Our affinity towards Chinese takeout food doesn't entirely revolve around it being so cheap — we cannot get over how delicious it (usually) is. However, one of the best things about Chinese food is that you can easily make plenty of dishes at home, and that includes chow mein.
First things first. Chow mein can mean different things depending on where you're from. On the East Coast, you might be served crispy, deep-fried noodles, but on the West Coast, the noodles are steamed and stir-fried. "Chow mein" translates to "fried noodles." In mainland China, the dish is stir-fried.
Stir-frying noodles with some vegetables, aromatics, and protein doesn't seem challenging, but making it taste just like takeout can be a bit difficult, even when you follow a recipe step by step. The devil is in the details, and in this case, they're in a bottle of Chinese cooking wine. Also known as Chinese rice wine or Shaoxing wine, Chinese cooking wine imparts a briny flavor with a hint of sweetness and gives chow mein that unmistakable takeout flavor.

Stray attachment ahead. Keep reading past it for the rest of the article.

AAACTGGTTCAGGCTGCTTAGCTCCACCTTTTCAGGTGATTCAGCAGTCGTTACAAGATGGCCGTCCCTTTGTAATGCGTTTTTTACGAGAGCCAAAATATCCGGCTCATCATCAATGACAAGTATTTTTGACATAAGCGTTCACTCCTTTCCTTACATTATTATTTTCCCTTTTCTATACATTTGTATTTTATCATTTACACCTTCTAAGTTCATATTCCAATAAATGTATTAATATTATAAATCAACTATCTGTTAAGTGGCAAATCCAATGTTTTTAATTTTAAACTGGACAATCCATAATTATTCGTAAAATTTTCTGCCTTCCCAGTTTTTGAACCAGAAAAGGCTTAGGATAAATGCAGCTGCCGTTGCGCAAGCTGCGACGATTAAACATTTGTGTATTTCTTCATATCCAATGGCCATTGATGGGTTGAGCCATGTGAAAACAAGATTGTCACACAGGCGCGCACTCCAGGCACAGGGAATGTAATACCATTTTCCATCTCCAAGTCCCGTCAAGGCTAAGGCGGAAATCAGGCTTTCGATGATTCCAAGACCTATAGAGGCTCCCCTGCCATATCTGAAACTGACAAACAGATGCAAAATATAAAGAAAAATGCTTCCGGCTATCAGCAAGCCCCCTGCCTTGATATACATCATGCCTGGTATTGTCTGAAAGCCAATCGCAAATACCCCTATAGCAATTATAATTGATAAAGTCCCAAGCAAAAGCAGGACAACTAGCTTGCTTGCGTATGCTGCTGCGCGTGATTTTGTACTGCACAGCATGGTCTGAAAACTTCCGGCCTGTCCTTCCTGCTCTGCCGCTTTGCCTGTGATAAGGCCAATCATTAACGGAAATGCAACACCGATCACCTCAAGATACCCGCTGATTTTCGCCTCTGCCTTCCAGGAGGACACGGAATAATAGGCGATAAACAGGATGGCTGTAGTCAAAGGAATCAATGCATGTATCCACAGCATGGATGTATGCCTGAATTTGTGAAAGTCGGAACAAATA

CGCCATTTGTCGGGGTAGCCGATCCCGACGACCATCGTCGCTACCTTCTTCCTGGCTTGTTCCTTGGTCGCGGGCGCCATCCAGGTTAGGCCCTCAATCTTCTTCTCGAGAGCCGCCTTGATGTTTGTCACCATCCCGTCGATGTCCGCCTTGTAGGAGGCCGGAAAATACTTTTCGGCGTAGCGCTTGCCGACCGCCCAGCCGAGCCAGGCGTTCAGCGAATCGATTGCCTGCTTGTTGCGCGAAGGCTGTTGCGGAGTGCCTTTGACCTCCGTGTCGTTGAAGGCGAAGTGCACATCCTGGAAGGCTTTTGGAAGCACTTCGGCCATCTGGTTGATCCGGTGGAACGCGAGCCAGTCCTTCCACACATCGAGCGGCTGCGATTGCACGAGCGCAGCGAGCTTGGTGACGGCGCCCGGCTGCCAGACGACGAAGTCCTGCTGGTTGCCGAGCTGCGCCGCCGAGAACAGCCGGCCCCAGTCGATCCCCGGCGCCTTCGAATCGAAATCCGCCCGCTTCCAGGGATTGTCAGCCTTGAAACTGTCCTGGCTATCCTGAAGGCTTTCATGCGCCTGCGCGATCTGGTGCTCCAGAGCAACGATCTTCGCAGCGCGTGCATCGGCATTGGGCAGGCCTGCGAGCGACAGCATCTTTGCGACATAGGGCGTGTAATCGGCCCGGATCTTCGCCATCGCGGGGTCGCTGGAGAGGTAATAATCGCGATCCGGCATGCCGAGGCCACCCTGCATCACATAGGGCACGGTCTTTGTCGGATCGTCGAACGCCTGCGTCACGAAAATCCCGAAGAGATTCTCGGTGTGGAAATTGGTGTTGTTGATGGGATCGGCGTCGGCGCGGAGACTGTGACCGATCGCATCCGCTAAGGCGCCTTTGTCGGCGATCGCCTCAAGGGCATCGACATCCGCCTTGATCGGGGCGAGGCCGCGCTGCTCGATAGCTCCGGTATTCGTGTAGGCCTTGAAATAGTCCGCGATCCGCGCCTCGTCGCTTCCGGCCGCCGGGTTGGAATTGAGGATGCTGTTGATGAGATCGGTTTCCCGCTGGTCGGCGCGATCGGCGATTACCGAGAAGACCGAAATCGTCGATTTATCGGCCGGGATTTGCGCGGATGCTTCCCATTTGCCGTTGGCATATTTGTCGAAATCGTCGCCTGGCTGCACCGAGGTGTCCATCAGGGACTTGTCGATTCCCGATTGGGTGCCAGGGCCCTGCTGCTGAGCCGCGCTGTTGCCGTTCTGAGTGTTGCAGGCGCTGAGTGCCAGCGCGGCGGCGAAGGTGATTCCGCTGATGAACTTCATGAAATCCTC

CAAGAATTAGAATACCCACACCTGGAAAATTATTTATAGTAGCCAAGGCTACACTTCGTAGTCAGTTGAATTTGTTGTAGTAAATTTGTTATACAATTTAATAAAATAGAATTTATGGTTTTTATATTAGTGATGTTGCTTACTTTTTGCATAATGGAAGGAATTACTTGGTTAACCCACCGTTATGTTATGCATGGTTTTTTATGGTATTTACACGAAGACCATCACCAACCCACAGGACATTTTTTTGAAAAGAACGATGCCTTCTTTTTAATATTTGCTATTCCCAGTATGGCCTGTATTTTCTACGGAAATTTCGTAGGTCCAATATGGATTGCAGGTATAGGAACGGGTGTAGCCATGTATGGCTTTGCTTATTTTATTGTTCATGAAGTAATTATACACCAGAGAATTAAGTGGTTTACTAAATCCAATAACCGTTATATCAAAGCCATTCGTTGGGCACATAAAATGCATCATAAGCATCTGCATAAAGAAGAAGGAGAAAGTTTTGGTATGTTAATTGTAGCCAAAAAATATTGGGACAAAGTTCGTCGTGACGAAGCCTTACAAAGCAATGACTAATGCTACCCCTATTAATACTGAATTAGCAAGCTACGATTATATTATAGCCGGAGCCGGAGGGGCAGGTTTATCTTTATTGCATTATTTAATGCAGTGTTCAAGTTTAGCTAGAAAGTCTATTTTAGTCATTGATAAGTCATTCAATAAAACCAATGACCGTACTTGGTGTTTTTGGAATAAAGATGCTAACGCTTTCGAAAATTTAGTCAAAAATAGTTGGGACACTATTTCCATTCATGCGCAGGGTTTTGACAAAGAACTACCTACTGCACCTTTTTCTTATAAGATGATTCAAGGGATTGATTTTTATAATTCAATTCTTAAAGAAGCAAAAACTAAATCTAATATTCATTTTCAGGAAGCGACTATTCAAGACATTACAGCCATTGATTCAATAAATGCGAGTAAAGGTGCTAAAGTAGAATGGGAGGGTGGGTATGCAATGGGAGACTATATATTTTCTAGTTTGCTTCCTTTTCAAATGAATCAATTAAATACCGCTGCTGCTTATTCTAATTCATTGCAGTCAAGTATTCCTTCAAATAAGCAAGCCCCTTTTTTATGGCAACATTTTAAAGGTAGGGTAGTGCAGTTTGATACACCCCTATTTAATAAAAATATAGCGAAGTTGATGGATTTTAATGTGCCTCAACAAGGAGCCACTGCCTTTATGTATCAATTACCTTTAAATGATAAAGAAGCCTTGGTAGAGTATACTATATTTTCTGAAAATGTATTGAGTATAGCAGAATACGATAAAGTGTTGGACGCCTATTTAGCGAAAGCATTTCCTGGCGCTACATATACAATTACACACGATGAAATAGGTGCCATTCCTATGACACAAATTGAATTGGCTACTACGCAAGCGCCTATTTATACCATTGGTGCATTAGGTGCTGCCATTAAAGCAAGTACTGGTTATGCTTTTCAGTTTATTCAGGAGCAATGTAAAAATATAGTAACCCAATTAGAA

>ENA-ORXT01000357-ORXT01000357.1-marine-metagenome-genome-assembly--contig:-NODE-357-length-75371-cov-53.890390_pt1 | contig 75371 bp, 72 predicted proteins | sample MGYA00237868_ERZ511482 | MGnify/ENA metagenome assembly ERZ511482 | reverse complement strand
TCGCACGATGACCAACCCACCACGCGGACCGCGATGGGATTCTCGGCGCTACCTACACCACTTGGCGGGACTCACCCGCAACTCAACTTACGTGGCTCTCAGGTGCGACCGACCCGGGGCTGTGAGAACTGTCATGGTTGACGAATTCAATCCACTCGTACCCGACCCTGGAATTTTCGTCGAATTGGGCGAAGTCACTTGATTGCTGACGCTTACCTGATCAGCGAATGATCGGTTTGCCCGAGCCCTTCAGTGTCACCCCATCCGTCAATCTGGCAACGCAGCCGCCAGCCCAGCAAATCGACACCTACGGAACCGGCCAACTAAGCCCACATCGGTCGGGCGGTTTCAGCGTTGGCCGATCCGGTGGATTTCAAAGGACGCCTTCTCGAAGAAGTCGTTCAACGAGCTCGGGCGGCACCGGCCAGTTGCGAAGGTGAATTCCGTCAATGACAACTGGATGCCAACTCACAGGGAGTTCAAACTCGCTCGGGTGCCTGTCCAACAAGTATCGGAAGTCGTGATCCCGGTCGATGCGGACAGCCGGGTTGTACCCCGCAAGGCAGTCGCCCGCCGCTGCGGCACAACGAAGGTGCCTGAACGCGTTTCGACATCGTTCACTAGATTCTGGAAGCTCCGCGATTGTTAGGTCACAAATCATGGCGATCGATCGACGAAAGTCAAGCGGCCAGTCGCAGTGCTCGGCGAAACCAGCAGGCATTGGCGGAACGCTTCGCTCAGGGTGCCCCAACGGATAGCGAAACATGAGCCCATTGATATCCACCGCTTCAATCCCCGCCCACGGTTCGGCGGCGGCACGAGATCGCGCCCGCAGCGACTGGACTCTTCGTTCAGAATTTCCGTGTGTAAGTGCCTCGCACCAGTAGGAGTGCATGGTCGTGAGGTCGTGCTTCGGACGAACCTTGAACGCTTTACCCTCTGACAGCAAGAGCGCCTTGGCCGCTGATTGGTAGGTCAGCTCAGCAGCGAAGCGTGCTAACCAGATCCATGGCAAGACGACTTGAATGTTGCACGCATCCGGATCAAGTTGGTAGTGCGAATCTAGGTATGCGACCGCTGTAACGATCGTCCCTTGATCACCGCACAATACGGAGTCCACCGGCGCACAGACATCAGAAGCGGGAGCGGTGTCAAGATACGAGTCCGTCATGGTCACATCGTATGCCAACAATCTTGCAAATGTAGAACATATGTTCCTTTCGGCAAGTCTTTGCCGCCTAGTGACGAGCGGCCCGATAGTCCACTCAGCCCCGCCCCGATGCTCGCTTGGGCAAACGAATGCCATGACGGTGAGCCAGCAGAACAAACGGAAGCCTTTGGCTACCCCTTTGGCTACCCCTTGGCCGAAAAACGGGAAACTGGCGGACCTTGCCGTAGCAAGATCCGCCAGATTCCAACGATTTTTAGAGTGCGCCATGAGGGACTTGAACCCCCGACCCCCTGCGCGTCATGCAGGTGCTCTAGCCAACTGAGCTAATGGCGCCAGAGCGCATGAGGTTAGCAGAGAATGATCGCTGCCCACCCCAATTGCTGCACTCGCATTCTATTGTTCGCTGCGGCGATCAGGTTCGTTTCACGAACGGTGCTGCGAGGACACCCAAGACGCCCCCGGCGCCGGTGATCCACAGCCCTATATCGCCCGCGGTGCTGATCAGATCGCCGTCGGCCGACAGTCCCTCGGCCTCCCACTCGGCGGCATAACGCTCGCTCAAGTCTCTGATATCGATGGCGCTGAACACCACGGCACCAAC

Other Important Ingredients
You can use as much Chinese cooking wine as you want in your chow mein recipe, but to make it taste delicious and takeout-authentic, you will need a few other ingredients, including soy sauce. Regular soy sauce will give the noodles a flavor boost, and dark soy sauce will give it a nice brown color. Depending on your preference, you can also add other ingredients like sesame oil and oyster sauce.
Some people also like to add chicken stock or MSG to bring out an umami flavor. In any case, don't be shy to use sauces and seasonings in your chow mein. As for the pan, you can also use a regular one to make chow mein, but a wok is ideal for stir-frying since it heats up quickly and has enough space for you to toss the noodles. Carbon steel woks are known to impart a smoky, caramelized taste, but any wok works fine as long as the frying technique is right. To give your chow mein a smoky flavor, drizzle soy sauce around the edges of the wok as you fry the chow mein, making sure the surface is a little oily so the sauce won't burn.
Read the original article on Mashed.